Kim Thrives on Demystifying Medieval Period

Updated Feb 3, 2015

 

Dr. Dorothy Kyung Hi Kim advises new faculty members to “find a community in your field and at your campus to help you organize and be effective with your work.”Dr. Dorothy Kyung Hi Kim advises new faculty members to “find a community in your field and at your campus to help you organize and be effective with your work.”

When something is described as “medieval” it’s typically meant as a pejorative, conjuring up visions of a world narrowly constricted by class hierarchy, superstition and little to no innovation. But that view misses the mark: the medieval period encompasses 1,000 years of human history that set the stage for the modern era.

For her part, though, Dr. Dorothy Kyung Hi Kim, an assistant professor of English at Vassar College and a Diverse 2015 Emerging Scholar, is working to bring elements of the medieval world hitherto familiar primarily to scholars to the attention of the wider public.

Pop culture attests to a growing fascination with the medieval period through TV shows like Game of ­Thrones, which portrays a fantastic world based partially on stories and songs from that time. The Icelandic saga of Ragnar Lothbrok is still being told — albeit in sensationalized form — to a rapt audience on the History Channel’s Vikings series as well.

But, as Kim says, there’s much more to the time period.

“I’ve enjoyed pop culture, but I also find it strange sometimes that the imagined Middle Ages always have to be imagined as White,” Kim says, adding that medieval illustrations and paintings show a mix of individuals of Caucasian, Middle Eastern and African descent.

­The field of medieval studies can also be surprisingly subversive.

“[The field] has a long history of being imagined as very buttoned-up. But a lot of the texts are really quite far from that in some ways. The theological, philosophical and literary writers talked about anything and everything,” she says.

So while the tweed-jacketed, pipe-smoking professor, á la J.R.R. Tolkien, may still be the stereotypical poster child for the field, that vision is a little outmoded.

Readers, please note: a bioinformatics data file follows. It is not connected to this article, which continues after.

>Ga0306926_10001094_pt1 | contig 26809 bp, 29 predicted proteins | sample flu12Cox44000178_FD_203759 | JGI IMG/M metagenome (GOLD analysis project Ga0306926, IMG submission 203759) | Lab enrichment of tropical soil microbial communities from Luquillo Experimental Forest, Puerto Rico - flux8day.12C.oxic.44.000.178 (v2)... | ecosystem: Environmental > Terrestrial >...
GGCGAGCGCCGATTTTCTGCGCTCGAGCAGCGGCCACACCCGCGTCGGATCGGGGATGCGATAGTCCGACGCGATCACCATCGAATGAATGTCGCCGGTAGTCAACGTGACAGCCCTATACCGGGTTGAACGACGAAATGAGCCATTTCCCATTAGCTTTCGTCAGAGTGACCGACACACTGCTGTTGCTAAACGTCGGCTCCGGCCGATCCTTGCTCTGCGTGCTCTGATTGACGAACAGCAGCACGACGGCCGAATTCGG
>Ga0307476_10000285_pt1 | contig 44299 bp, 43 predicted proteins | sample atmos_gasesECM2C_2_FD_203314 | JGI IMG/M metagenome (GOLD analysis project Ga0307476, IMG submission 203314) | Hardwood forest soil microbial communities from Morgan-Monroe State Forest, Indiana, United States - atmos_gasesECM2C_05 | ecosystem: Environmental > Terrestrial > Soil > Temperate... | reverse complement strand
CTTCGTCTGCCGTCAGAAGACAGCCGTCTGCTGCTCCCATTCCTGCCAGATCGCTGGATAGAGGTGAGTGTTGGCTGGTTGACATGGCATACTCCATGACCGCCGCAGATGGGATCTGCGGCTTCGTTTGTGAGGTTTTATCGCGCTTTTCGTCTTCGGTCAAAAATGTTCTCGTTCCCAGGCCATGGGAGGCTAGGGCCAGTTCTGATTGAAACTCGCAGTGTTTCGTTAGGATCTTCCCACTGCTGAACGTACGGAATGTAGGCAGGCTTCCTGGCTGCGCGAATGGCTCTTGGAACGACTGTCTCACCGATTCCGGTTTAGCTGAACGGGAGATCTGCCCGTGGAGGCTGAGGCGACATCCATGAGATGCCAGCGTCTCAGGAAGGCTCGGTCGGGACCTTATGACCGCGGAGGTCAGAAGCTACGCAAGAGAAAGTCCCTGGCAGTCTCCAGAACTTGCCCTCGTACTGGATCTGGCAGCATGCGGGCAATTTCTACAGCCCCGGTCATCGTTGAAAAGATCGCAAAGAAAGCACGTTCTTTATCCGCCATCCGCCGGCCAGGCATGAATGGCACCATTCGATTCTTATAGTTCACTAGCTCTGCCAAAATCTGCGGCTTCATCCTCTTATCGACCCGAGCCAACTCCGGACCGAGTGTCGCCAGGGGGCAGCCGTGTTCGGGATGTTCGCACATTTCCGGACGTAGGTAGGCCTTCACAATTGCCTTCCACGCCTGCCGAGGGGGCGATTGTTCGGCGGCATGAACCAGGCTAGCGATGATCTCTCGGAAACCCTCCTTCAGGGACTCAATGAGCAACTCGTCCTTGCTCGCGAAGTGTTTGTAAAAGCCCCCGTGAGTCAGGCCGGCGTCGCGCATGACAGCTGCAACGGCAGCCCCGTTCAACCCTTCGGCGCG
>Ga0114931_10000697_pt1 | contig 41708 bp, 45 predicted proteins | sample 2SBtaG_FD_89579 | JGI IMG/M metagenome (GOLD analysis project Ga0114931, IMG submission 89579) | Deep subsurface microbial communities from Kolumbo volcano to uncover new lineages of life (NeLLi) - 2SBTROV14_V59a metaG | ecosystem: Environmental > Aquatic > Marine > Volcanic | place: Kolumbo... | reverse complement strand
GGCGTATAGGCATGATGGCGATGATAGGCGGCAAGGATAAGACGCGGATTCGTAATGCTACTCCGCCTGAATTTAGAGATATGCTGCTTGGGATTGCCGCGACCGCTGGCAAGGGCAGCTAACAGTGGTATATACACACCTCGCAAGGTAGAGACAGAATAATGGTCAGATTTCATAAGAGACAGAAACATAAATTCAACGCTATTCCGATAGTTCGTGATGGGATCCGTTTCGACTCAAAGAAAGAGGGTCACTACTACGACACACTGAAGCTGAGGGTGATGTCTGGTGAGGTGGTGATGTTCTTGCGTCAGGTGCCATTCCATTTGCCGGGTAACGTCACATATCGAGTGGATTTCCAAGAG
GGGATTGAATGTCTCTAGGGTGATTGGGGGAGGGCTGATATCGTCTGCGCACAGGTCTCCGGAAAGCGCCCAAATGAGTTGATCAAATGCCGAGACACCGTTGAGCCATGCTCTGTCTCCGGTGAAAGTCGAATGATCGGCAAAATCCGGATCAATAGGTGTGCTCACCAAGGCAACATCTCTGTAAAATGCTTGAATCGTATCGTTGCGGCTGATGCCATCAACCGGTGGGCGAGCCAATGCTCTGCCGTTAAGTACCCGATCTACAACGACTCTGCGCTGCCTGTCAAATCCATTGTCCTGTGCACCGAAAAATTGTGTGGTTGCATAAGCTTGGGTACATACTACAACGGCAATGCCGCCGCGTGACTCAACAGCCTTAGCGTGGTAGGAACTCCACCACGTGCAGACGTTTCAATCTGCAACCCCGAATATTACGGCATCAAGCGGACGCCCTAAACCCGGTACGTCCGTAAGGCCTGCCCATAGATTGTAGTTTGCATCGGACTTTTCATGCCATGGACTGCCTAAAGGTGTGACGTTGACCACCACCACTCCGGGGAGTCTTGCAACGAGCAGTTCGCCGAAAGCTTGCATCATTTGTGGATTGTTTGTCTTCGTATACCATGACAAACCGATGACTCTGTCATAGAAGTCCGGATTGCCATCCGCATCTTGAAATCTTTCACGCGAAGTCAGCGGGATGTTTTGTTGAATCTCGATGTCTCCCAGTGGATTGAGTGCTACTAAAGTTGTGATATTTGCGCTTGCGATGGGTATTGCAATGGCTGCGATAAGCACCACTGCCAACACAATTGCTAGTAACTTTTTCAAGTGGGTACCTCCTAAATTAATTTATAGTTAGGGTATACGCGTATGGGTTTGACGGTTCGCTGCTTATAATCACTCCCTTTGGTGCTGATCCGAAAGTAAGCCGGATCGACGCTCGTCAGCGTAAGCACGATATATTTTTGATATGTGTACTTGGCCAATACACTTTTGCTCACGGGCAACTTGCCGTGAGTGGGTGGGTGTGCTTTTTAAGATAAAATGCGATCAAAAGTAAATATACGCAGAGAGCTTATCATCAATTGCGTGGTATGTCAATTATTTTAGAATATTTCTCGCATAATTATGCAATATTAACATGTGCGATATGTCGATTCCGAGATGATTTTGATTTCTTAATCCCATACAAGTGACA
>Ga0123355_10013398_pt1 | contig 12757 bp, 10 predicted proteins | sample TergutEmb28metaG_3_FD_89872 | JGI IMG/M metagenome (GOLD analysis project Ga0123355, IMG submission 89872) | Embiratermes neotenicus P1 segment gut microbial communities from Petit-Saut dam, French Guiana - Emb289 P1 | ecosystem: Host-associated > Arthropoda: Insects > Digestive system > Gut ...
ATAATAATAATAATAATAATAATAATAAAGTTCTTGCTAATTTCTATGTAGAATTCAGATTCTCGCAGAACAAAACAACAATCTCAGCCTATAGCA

“­The material always interested me because there are no rules. It’s before any of the literary canon really came into existence, and so it’s a really experimental field — there’s a high threshold for trying ideas out,” Kim says.

While Kim’s academic specialty is early English literature, she has demonstrated a fascination with the modern digital world through a series of articles and blog posts on digital activism — and now, through an impressive digital archives project.

In 2013, she won a three-year National Endowment for the Humanities grant to create a digital archive of literature from the Early Middle English period.

“She’s really innovative in doing very traditional medieval studies and folding that into digital humanities,” says Dr. Christopher Baswell, a professor of English at Barnard College and Columbia University.

­The archives project will bring to light works overlooked by the Western literary canon, which leaps right over the Early Middle English period (circa 1100-1350 CE).

Students of English literature tend to skip from the Anglo-Saxon period, exemplified by Beowulf, to Chaucer’s Canterbury Tales from the Middle Ages, leaving the period in between to dedicated scholars like Kim.

But once the archive is complete, that may change, since the archive will make once obscure texts freely available to academics and the public.

“Once it is launched online, AEME [the Archive of Early Middle English] will be set to transform how scholars teach and research a vast array of critically important pre-Chaucerian poetry and prose,” says Dr. Susanna Fein, a professor of English at Kent State University.

In addition to the archive, Kim is working on two monographs, one relating to Crusader rhetoric and the other on Jewish/Christian relations in England. Baswell explains that Kim studies Christian manuscripts, with a particular focus on those intended for the use of secular women, nuns and religious recluses in the period after the Norman Conquest of England.

“In working with English language materials, she’s working at what was then an interesting rising edge of language and literature,” Baswell says.

­Though Kim is now deeply immersed in the world of medieval studies — she is the secretary of the Society for Medieval Feminist Scholarship and sits on two editorial boards — she did not take her first medieval studies class until she went to the University of California, Berkeley for undergrad.

From there, the rest was quite literally history.